4 Pula Amphitheatre
Due largely to its university town status, Pula (Pola) is known as a lively community with many great restaurants, hotels, and cultural events. A popular destination for day trippers, the city's main attractions are its Roman ruins, in particular the superb Pula Amphitheatre. One of the largest of its kind, Pula Amphitheatre was built by Emperor Vespasian in the first century at around the same time as the Colosseum in Rome. Capable of seating more than 20,000 spectators, the amphitheater's arena was used for gladiator fights and later for jousting tournaments. The subject of a great deal of restoration work, the site can still seat 5,000 people and is used in summer as a venue for festivals and performances, while its underground passages house archaeological finds and exhibits on the local olive industry.
Also of interest in Pula is the Venetian Fortress, home to the Historical Museum of Istria with its collections covering maritime history, coins, weapons, and military equipment, as well as antique maps, postcards, and photographs. Finally, check out the ancient Roman Forum, a pedestrian-only area that still functions as one of the central gathering places in the city. The best-preserved portion of the forum is the Temple of Romae and Augustus (Augustov Hram) on the north side of the piazza with its many Roman sculptures.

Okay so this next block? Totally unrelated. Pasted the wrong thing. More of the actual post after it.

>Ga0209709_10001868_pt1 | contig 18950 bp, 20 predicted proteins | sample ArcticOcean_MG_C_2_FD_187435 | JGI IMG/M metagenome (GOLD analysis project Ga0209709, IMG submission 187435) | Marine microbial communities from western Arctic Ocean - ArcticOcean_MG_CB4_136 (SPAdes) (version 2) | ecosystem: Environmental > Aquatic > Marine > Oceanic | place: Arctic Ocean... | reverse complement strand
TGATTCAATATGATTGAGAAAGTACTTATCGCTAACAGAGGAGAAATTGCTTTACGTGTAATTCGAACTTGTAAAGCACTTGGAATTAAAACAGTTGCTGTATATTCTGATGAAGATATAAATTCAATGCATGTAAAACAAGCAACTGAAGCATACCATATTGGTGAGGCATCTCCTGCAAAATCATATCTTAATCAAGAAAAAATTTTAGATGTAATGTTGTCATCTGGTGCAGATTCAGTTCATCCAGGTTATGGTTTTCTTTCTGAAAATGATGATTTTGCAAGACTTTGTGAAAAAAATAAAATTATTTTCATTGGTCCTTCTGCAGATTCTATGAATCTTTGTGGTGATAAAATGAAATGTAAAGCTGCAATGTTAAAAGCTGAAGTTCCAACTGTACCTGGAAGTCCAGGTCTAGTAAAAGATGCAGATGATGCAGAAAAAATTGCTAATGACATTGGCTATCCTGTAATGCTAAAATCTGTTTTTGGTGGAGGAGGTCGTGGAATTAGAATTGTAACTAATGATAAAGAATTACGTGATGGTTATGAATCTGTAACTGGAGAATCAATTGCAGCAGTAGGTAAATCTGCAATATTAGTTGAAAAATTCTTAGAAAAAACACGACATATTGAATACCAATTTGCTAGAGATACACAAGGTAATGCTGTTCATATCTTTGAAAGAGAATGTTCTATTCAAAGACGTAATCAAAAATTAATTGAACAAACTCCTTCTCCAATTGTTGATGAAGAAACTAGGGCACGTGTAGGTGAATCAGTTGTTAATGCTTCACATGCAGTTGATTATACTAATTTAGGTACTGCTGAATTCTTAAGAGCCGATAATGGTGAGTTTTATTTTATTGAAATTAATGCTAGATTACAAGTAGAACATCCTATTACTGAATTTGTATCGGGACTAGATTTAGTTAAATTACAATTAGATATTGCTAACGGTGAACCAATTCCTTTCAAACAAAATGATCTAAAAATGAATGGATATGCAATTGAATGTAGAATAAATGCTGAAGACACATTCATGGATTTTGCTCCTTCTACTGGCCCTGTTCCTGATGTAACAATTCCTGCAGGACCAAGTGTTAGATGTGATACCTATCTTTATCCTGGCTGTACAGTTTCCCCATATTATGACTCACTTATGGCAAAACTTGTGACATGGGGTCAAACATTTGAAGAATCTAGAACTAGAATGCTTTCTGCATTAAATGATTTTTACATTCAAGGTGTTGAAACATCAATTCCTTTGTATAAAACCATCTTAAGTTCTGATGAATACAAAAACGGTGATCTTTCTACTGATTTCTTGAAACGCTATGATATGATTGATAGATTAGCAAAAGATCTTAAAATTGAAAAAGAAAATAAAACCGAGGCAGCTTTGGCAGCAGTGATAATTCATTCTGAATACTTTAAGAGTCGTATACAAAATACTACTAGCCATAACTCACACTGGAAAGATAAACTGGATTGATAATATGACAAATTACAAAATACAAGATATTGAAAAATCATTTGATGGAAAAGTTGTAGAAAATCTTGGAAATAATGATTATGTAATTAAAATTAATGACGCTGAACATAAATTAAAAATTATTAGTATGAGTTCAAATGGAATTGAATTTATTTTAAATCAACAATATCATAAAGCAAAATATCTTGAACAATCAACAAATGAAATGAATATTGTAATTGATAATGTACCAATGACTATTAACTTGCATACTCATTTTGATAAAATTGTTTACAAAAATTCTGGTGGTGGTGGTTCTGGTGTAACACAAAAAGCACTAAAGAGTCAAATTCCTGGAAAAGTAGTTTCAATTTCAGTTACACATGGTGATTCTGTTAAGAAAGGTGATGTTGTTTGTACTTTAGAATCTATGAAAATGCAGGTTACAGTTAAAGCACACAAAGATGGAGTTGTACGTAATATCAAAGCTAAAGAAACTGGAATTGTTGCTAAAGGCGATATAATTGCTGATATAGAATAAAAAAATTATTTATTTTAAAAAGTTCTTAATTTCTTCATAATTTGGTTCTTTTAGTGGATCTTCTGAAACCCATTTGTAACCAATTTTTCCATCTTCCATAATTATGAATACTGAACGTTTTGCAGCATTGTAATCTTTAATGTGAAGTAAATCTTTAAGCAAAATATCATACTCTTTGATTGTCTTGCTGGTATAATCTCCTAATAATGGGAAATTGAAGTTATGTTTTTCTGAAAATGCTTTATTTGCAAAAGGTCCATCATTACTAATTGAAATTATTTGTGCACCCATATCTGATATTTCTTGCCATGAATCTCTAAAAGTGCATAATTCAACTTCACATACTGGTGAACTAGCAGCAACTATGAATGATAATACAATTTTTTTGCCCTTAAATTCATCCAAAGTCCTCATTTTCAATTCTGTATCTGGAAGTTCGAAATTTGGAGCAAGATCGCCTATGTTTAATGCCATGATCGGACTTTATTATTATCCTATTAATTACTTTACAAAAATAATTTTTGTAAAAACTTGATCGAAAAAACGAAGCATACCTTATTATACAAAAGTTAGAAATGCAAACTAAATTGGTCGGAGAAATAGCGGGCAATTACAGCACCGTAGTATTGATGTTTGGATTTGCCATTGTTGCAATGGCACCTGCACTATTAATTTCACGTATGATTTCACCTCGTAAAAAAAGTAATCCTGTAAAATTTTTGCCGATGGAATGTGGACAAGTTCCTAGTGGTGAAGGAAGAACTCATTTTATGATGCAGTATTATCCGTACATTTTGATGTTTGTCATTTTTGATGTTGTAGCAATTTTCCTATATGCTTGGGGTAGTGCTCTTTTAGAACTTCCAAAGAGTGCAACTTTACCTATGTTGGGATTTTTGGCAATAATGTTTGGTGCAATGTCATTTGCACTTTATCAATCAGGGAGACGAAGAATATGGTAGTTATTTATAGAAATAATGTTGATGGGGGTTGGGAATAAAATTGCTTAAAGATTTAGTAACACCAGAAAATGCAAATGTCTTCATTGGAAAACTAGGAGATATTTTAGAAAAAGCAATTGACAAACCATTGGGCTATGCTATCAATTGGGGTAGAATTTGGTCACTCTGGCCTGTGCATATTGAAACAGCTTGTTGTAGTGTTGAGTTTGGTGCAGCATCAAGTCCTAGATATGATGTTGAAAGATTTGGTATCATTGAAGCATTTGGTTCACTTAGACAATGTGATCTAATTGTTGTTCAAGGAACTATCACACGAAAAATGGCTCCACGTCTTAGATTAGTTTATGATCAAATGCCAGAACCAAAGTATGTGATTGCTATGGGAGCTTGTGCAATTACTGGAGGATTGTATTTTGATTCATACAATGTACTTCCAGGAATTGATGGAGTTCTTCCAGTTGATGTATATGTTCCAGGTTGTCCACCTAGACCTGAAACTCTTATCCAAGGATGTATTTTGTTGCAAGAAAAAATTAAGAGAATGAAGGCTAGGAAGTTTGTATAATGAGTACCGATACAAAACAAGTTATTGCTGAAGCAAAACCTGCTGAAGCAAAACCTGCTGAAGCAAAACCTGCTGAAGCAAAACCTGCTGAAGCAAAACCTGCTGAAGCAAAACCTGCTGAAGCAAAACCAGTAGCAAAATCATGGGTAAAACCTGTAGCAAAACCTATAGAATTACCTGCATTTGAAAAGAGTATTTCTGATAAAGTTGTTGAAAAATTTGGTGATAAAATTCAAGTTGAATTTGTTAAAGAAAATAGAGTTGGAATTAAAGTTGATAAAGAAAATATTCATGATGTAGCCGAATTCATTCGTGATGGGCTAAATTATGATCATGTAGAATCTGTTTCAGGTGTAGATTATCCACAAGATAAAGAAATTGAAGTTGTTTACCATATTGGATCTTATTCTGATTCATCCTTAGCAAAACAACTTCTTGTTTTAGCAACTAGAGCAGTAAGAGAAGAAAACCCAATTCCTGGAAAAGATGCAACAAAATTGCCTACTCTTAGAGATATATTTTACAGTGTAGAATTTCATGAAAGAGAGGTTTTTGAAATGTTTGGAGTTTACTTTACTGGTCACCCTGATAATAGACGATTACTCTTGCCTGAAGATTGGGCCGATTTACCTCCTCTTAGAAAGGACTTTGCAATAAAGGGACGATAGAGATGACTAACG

5 Opatija's Perfect Climate
Long one of Croatia's premier resort towns, Opatija is a wonderful vacation destination thanks to the many elegant old hotels that line its pleasant coastline and attract visitors year round. The climate here is mild even in winter as the town is protected by Mount Učka from the "bura" (or bora) wind, a northerly wind that blows in off the Adriatic. In addition to providing shelter, Mount Učka, the highest point along the Istrian Peninsula, also boasts an abundance of beautiful scenery. Thanks to its mild climate, Opatija has numerous al fresco dining opportunities, with most restaurants and hotels offering pleasant terraces and patios, many of them open year round. A particular treat is strolling along the Lungomare promenade that starts here and stretches some 12 kilometers, taking in some of the country's most spectacular coastal scenery along the way.